What do I feel? Why am I sick? How to understand my own embodied experiences? How to take care? How to feel better? How to avoid triggers? How to come to terms? I am not searching for a cure, I am searching for the knowledge that will help me and others better live as we are. I want knowledge, I want to know. To battle for a diagnosis – to yearn for a diagnosis, to desire its validation, to long for one’s body, brain and mind to be classified and determined by the authority of medical science, to want to know your own body, brain and mind through the medical industrial complex’s invidious, iniquitous classificatory system, a system steeped in colonial, racist, ableist, classist, gendered knowledges – would not be easily viewed as a feminist and crip desire, and less still work for this cause. But it is.
This is the dirty, nitty-gritty, daily, ongoing battle for change. To my crip and sick friends with hard to diagnose or medically unexplained conditions, conditions with not enough knowledge or treatment like long-covid, ME/CFS, Fibromyalgia et al., friends who spend so much of their time researching and schooling themselves in medical science to understand the condition they live, teaching the doctors as they go, this is the battle to pull back the arm of the medical industrial complex and force it to see the knowledge it overlooked, force it to see it’s culture and system founded in prejudice, disbelief and discrimination, little by little. This battle takes place at a granula scale. To force it not to dismiss, not to gaslight and not to leave without care women, people of colour, fat people, poor people, trans and gender non-conforming people, disabled people and people with conditions for which the historical and systemic denial of knowledge has caused there to be no conclusive test. To force it to address its culture of tying believability to how close the patient is to a cis, white, middle class, educated, slim, able-bodied, not-yet-old, heterosexual male. Don’t go quietly. Take space and demand to be seen.
Discharged to nowhere again. Hope is cruel.
I wrote the above a week or more ago. It was part of my last blog post, but it was too long so I split it in two. I intended the above to be the last sentences. To bring this to a more positive place, or important at least. Something happened in the meanwhile that makes me feel naive for letting hope, such a dangerous thing, in. Instead of getting somewhere speaking to a specialist about a possible mechanical problem in my neck called CCI, I was discharged to nowhere once again before any appointment came. I received this news second hand from the telephone GP, in ways that made little sense. The notes offered, deciphered over the breaking line, mention nothing of CCI, the reason for my referral. I think this specialist was not informed of my symptoms and history, or chose to ignore a complexity so as efficiently expunge a number from a waiting-list sheet. Either way they chose to discharge to nowhere, without even hearing the questions raised. All questions are still unanswered.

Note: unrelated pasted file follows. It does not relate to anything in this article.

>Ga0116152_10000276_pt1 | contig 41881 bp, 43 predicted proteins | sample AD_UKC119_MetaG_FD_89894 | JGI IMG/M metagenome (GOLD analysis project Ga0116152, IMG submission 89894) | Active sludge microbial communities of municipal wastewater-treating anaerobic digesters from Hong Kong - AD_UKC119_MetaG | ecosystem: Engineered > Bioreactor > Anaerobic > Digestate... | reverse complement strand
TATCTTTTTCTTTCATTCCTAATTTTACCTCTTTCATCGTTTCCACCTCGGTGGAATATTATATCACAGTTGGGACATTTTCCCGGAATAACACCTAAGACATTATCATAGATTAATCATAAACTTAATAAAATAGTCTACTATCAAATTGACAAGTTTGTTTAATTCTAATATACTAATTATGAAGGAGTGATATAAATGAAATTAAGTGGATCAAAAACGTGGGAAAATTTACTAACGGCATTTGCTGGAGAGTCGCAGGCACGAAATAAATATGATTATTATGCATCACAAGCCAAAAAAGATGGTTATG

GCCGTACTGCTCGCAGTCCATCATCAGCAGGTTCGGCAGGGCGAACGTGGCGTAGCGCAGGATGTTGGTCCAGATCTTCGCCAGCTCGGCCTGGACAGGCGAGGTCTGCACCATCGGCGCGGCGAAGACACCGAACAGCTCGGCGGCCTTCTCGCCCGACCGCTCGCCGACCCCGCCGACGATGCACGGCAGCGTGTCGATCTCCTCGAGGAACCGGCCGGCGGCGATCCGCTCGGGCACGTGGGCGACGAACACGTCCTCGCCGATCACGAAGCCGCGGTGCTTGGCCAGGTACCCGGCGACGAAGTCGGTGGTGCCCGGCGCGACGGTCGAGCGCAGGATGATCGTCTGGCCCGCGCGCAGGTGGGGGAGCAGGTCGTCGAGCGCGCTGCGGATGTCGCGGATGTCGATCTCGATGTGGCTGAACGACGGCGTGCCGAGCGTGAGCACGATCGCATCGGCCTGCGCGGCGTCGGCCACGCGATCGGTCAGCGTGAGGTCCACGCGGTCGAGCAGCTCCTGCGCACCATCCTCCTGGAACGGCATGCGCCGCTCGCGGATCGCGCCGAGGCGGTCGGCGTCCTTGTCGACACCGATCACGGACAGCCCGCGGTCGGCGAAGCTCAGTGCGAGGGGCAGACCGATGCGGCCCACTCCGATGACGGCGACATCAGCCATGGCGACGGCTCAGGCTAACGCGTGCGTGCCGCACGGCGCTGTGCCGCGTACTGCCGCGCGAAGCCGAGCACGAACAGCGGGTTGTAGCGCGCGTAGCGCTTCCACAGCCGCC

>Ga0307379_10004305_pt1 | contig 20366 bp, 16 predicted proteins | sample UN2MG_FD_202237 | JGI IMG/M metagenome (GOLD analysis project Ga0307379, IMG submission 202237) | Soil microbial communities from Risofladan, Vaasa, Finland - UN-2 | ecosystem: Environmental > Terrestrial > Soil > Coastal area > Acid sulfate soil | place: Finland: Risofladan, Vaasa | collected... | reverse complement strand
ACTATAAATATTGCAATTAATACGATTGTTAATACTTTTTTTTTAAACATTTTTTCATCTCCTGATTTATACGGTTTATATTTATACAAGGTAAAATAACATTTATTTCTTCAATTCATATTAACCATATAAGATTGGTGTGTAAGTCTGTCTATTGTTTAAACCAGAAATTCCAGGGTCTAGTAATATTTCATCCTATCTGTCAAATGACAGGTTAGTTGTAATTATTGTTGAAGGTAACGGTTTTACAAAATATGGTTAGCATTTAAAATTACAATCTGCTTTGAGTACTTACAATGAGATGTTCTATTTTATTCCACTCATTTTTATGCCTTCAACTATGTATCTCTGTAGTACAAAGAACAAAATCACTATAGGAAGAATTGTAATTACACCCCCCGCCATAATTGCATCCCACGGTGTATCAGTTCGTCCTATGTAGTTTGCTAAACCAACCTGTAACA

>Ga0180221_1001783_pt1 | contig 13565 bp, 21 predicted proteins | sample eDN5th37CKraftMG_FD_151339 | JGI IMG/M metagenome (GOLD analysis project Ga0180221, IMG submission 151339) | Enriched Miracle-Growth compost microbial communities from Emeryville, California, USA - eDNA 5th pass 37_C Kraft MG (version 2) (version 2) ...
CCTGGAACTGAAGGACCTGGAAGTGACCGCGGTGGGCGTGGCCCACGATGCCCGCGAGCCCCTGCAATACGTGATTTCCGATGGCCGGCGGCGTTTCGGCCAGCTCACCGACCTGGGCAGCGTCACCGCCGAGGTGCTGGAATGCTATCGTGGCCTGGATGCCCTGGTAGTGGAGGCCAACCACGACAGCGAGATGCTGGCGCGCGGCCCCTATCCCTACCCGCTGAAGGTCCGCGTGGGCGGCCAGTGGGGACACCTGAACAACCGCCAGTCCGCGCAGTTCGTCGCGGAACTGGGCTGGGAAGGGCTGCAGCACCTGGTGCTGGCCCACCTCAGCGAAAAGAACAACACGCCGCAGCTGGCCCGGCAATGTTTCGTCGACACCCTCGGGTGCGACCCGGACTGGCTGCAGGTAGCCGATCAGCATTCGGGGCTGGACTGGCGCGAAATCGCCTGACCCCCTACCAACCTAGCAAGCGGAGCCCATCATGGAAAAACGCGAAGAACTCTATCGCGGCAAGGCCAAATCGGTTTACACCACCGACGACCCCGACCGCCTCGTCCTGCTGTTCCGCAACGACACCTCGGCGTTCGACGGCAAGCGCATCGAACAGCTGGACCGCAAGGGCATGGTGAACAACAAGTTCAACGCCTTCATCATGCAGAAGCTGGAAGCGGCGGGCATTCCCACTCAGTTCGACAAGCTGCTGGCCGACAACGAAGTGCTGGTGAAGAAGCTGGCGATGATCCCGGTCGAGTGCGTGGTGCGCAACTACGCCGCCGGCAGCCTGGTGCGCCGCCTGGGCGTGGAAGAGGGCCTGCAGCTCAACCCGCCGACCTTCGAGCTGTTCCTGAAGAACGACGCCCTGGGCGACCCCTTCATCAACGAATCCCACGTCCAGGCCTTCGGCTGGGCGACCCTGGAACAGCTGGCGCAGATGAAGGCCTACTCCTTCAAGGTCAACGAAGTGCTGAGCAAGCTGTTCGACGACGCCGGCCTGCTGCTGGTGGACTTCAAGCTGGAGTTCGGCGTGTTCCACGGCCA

Hope is cruel. People new to these battles through long-covid are quickly finding this out. This, something so long know with ME/CFS, Fibromyalgia, chronic lyme, endometriosis, etc and et al. To pursue hope again means starting all over, and I need to take a break from that. Also a break from writing it. Seeking answers in the face of continual medical trauma requires stoic strength, and for the moment I have not. Hope, more fragile as it has become, is temporarily shelved. Here is some radical honesty, please keep it safe.